|Some questions regarding using autotools [message #568673]
||Thu, 01 April 2010 08:36
Registered: April 2010
I am now in the process of moving my project from kdevelop to eclipse. Reason being that I was not able to get some code to compile as a shared library within a project, and kdevelop being quite buggy.
I am using Ubuntu 9.10 as my development machine. What I have done is installed eclipse 3.5.1, CDT 6.0 and the latest version of linux tools.
I have created a GNU autotools project.
My directory structure is as follows:
So far, when it compiles, I get the following result (I have changed the built path to be in "debug"):
Firstly, where in the settings can I change so that myapp is compiled as myapp and not a.out?
Secondly, I would like to have myplugin.c compiled as myplugin.so. How do I do this?
Thirdly, I would like the filestructure of debug to be as follows
How do I go about setting this?
Thank you :)
|Re: Some questions regarding using autotools [message #568688 is a reply to message #568673]
||Thu, 01 April 2010 21:14
| Jeff Johnston
Registered: July 2009
If you indeed have an autotools project, that means you should have a configuration script, (configure) generated from configure.in or configure.ac and an automake file (Makefile.am). You should end up with a generated Makefile in your build tree. |
The Autotools plugin does not generate autotool files for you, though, when creating a new C or C++ GNU Autotools project, you can elect to create a sample ANSI Hello world project which includes autotool files for you to create a simple hello world executable with the name of the project. You can change this after-the-fact to replace the hello world source with your own code and just take advantage of the autotool files created.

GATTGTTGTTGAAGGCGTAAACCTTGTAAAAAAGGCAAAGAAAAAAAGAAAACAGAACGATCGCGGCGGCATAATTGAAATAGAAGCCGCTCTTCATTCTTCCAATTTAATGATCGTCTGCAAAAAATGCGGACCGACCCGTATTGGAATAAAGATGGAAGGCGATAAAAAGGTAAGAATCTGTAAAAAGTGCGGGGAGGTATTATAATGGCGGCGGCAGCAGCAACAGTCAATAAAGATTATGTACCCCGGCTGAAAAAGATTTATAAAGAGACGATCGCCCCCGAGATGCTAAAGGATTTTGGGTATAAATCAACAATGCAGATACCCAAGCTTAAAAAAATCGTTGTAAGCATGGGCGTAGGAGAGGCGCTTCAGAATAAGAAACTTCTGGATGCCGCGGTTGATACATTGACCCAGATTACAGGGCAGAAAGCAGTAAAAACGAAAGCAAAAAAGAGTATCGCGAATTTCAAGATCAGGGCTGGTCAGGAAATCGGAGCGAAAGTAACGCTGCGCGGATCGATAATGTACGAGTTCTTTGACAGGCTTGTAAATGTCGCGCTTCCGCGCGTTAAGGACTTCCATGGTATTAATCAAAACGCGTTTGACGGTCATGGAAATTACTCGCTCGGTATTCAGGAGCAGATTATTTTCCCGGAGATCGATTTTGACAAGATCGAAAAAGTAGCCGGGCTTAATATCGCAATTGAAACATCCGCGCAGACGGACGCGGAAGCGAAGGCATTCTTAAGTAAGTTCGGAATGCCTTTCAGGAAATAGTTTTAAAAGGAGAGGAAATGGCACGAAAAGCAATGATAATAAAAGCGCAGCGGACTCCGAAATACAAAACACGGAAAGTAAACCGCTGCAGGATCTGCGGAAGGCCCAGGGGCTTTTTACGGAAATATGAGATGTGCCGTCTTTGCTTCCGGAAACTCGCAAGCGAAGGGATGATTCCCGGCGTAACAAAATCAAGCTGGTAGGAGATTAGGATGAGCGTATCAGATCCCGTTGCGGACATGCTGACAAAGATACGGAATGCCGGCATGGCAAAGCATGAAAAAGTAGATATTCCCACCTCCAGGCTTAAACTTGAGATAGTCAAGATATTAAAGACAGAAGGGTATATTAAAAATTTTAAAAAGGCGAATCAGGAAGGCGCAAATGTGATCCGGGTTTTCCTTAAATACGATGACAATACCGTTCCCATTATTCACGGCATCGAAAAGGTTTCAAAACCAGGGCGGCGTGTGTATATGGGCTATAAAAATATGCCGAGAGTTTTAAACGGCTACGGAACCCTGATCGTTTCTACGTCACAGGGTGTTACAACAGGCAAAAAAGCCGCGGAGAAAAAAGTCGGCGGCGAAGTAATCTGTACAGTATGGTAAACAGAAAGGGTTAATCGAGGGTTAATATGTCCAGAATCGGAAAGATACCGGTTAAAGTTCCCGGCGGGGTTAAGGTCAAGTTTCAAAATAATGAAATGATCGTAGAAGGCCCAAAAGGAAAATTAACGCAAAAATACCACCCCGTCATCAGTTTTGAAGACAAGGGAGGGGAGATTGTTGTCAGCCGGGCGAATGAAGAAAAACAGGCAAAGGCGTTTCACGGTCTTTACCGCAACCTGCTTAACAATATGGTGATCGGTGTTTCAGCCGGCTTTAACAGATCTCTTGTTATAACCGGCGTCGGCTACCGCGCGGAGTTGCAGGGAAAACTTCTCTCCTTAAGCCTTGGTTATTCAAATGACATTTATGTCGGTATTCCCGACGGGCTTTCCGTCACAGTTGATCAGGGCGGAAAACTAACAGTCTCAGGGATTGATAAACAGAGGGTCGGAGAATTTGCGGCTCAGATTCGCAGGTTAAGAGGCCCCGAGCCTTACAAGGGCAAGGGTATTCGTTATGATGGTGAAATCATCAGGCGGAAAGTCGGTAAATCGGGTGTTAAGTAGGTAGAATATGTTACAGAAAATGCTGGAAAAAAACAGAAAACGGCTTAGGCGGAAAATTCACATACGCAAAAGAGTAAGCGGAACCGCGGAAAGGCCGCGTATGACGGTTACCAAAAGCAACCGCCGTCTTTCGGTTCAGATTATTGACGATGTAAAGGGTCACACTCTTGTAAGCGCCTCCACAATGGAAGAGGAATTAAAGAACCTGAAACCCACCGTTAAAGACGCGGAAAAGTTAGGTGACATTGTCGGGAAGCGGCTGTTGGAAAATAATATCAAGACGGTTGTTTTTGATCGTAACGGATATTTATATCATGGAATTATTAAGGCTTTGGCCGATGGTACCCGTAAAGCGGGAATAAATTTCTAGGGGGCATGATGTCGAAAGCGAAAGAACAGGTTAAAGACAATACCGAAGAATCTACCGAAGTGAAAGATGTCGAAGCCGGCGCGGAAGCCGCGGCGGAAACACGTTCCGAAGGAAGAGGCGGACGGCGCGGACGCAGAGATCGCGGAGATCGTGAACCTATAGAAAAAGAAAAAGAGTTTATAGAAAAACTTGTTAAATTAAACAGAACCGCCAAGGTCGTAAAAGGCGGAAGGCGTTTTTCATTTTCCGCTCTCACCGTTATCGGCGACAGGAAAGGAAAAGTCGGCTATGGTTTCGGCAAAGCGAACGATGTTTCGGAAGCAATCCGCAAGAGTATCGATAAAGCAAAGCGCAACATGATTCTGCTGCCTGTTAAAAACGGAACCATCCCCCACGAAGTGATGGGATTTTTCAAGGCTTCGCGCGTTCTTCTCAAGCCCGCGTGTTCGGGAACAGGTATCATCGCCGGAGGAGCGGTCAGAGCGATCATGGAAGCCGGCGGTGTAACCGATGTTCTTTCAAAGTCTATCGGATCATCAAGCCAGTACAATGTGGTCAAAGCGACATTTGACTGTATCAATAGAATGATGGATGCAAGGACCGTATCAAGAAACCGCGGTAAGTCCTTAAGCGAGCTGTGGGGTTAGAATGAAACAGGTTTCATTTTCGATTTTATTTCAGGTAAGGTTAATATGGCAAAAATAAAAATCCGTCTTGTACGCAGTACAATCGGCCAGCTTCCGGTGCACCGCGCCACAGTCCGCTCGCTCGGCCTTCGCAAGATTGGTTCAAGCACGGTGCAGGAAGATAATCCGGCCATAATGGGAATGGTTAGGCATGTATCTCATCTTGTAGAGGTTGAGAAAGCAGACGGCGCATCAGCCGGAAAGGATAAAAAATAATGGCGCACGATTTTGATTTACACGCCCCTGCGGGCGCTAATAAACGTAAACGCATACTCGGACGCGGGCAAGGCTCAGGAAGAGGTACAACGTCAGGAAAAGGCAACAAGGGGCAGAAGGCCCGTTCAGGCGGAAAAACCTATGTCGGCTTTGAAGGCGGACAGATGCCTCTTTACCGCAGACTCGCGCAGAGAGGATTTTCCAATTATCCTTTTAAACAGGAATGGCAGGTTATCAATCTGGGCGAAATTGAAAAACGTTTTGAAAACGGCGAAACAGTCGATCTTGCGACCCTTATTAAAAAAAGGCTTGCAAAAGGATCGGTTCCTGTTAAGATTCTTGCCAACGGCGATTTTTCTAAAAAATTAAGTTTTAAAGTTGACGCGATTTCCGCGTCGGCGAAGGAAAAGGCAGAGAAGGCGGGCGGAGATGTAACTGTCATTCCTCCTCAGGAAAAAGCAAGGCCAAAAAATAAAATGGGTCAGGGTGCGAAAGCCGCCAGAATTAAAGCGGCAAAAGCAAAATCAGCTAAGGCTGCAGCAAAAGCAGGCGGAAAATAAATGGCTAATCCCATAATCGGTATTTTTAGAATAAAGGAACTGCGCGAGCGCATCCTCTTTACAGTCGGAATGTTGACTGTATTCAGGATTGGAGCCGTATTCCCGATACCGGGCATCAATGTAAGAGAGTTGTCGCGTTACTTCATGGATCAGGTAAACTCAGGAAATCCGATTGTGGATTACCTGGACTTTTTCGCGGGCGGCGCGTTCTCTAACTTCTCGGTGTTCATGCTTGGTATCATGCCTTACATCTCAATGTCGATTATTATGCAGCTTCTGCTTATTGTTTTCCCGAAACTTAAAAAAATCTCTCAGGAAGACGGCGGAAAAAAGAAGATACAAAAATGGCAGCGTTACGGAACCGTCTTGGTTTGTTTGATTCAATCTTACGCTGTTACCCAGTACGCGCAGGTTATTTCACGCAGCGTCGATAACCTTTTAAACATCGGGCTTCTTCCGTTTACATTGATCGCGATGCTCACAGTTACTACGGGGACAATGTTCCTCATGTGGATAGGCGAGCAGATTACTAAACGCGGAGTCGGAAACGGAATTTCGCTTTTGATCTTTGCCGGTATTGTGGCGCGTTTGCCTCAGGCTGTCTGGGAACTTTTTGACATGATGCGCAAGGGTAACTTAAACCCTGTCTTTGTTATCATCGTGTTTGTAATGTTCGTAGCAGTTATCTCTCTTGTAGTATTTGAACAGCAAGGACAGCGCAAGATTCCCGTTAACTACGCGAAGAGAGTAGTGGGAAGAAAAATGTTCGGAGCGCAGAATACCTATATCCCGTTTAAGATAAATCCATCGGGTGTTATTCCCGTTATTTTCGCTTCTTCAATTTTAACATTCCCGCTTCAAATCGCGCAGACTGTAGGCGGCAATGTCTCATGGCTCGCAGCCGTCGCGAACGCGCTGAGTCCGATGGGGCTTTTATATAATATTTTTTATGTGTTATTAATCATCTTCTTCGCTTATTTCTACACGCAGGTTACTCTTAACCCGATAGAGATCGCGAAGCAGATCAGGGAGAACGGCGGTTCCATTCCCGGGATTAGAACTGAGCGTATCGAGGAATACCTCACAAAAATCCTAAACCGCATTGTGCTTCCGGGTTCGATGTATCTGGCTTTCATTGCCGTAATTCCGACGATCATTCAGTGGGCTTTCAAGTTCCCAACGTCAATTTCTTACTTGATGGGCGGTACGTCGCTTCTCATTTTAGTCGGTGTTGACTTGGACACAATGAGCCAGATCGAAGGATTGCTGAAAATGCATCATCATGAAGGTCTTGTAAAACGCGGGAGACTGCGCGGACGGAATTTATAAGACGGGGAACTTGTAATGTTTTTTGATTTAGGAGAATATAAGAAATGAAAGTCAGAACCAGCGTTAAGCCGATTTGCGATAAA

If you are unfamiliar with autotools, I suggest you look at the online documentation you can find at:
To set up an executable with name myapp, there are multiple ways.
To do it via Makefile.am and have automake generate appropriate stuff in your Makefile, you can put:
bin_PROGRAMS = myapp
myapp_SOURCES = myapp.c
You can add additional sources to myapp_SOURCES if you need to.
When you run this through automake, you will get what you want. Automake will generate other targets for you such as info, install, etc...
Alternatively, you could just hard-code the Makefile targets in your Makefile.am:
gcc -o $@ $<
gcc -c $<
These will end up in your generated Makefile as-is.
A shared library should use libtool. In your Makefile.am, you might have:
myplugin_la_LDFLAGS= -lc -lgcc
for libtool, you must have AC_PROG_LIBTOOL in your configure.ac file.
Here is not a place to do a course on autotools or GNU make, so take a look at the documentation in conjunction with the examples above.
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